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Rough roads need fixing

Cloverland Town Board Chairman Larry Loustari, left, and Douglas County Board Supervisor Mary Lou Bergman use color pushpins to indicated problem roads in the areas of Douglas County where they live during a Turnout for Transportation event in Douglas County. Similar events were held Thursday in counties throughout Wisconsin. (Shelley Nelson)

With no increases planned in the state's next biennial budget for transportation, city, town and county officials came together Thursday to discuss the problems that poses for solving transportation issues locally.

The Turnout for Transportation event in Douglas County was among 71 other county events held throughout the state Thursday night.

Local officials are calling on legislators to fix the state's funding mechanism for transportation.

The goal of the event was to put a spotlight on the critical projects and services in the region, and the need for the legislature to find a sustainable solution to Wisconsin's transportation challenges, said Douglas County Administrator Andy Lisak.

"We just came back from the Wisconsin Counties Association convention in Milwaukee," said County Board Chairman Mark Liebaert. "What we found out down there is other counties are in the exact same boat we are. They're dealing with transportation issues at a level and a problem they have not seen in their tenure. ... They've been dealing with this for a long time and they don't have any other directions to solving this problem any more than we do."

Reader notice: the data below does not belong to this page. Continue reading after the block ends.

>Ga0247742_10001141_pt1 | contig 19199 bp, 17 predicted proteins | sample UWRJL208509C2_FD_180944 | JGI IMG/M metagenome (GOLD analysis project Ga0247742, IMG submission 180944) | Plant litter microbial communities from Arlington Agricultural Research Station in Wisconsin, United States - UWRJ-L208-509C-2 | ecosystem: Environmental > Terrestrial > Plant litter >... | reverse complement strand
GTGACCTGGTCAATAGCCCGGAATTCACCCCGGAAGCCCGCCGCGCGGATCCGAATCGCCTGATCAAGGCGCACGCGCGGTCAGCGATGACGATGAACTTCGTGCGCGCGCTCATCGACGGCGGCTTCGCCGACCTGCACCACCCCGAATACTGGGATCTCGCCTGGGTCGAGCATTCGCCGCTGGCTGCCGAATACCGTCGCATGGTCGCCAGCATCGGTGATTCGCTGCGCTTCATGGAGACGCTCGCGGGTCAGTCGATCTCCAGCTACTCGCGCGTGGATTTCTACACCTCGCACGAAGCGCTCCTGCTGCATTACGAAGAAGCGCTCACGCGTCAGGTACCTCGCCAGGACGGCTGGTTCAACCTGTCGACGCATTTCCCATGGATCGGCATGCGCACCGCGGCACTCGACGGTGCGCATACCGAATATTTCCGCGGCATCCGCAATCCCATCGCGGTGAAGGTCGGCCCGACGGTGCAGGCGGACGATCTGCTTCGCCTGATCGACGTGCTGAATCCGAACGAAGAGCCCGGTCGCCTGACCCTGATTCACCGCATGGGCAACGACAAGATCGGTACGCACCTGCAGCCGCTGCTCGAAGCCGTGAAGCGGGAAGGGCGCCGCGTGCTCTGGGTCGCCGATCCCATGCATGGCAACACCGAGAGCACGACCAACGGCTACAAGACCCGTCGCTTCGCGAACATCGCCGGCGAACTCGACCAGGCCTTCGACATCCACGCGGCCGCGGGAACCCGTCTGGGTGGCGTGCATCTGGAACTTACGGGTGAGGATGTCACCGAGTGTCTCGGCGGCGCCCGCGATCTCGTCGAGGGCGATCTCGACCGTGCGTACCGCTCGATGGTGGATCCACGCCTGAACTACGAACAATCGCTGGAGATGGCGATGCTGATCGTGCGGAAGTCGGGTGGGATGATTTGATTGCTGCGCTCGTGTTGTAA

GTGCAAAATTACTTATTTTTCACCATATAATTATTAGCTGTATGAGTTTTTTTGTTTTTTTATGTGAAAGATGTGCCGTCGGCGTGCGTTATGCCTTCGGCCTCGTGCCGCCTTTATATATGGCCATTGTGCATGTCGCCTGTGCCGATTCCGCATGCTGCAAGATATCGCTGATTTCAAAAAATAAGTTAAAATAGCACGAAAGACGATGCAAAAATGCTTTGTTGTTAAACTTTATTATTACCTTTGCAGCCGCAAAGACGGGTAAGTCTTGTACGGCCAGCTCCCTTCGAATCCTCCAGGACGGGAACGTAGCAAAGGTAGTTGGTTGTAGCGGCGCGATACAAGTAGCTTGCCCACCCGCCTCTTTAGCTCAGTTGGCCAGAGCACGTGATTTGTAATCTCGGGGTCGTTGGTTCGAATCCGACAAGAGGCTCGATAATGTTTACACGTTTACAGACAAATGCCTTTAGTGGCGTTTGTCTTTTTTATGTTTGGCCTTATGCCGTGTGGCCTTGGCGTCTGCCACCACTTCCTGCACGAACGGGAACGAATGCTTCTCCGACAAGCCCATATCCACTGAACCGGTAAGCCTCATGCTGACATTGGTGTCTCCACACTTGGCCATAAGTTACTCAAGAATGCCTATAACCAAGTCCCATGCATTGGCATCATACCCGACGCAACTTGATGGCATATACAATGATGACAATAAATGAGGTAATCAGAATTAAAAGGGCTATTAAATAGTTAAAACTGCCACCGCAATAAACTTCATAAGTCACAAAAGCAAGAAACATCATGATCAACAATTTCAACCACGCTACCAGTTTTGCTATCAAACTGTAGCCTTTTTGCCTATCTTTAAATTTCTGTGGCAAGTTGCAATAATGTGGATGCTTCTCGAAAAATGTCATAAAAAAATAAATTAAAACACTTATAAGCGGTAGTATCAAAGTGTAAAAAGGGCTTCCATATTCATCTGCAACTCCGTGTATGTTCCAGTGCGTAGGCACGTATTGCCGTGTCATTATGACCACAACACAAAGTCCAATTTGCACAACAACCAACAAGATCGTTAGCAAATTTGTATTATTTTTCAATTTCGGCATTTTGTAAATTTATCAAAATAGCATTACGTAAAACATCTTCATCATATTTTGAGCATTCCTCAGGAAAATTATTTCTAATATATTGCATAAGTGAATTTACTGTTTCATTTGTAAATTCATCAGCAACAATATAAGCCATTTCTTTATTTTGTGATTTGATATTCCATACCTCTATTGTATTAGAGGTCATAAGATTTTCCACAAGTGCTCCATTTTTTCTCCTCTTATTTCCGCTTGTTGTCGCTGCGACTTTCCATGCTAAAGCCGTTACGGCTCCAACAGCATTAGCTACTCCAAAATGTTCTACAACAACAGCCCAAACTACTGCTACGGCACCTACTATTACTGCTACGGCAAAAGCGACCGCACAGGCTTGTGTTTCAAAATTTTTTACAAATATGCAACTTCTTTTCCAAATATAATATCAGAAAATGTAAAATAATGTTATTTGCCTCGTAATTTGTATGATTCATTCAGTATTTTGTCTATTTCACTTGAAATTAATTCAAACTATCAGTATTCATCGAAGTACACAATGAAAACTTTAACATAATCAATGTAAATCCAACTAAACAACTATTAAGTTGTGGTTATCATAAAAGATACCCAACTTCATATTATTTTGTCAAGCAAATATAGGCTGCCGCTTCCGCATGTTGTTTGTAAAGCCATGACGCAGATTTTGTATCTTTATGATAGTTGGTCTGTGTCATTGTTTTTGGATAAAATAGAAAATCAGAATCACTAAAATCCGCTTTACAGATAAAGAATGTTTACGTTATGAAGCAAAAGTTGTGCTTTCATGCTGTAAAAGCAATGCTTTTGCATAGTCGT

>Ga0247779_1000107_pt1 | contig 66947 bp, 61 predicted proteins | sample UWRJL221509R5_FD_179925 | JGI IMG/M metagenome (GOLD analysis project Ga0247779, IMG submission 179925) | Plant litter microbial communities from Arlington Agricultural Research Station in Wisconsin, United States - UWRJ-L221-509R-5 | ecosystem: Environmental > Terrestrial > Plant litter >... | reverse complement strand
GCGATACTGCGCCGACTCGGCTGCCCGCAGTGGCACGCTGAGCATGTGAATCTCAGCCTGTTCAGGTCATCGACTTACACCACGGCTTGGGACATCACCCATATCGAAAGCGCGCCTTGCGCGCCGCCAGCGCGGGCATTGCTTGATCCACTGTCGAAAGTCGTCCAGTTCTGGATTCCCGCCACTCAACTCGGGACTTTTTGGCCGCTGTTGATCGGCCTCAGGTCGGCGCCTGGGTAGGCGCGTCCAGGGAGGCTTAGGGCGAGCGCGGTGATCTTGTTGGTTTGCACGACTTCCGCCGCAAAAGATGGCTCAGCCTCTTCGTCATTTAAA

With stagnant county revenues, and a $2 million allocated for highway maintenance in the county's annual budget, Douglas County has started bonding to make needed road repairs.

Even that isn't enough to address the needs, Lisak said.

Douglas County has 338 miles of county highways, 155 miles of which are at a PASER rating — a scale of 1-10 for rating the surface condition of roads — of five or less, and another 135 miles with a rating between five and eight, meaning 86 percent of all county roads are in need of some form of maintenance, said Douglas County Highway Commissioner Jason Jackman. He said to crawl out of that hole, the county would need between $5 million and $7 million annually for road maintenance.

Later this month, the board will consider doubling its bonding next year to address some of the county's worst roads.

With the help of bonding this year, Jackman said the county was able to address nearly 24 miles of roads — and the most he's seen in his 16 years with the highway department. He said records show less than 35 miles of roads have been reconstructed.

Most road projects involve pulverizing pavement and laying new blacktop, not addressing the base, Jackman said.

"We don't have the resources to address our needs," Lisak said. While the governor has proposed spending less on mega projects in southeast Wisconsin to provide local aid for transportation, it's not likely to have a significant impact on the ability to maintain local transportation systems, he said.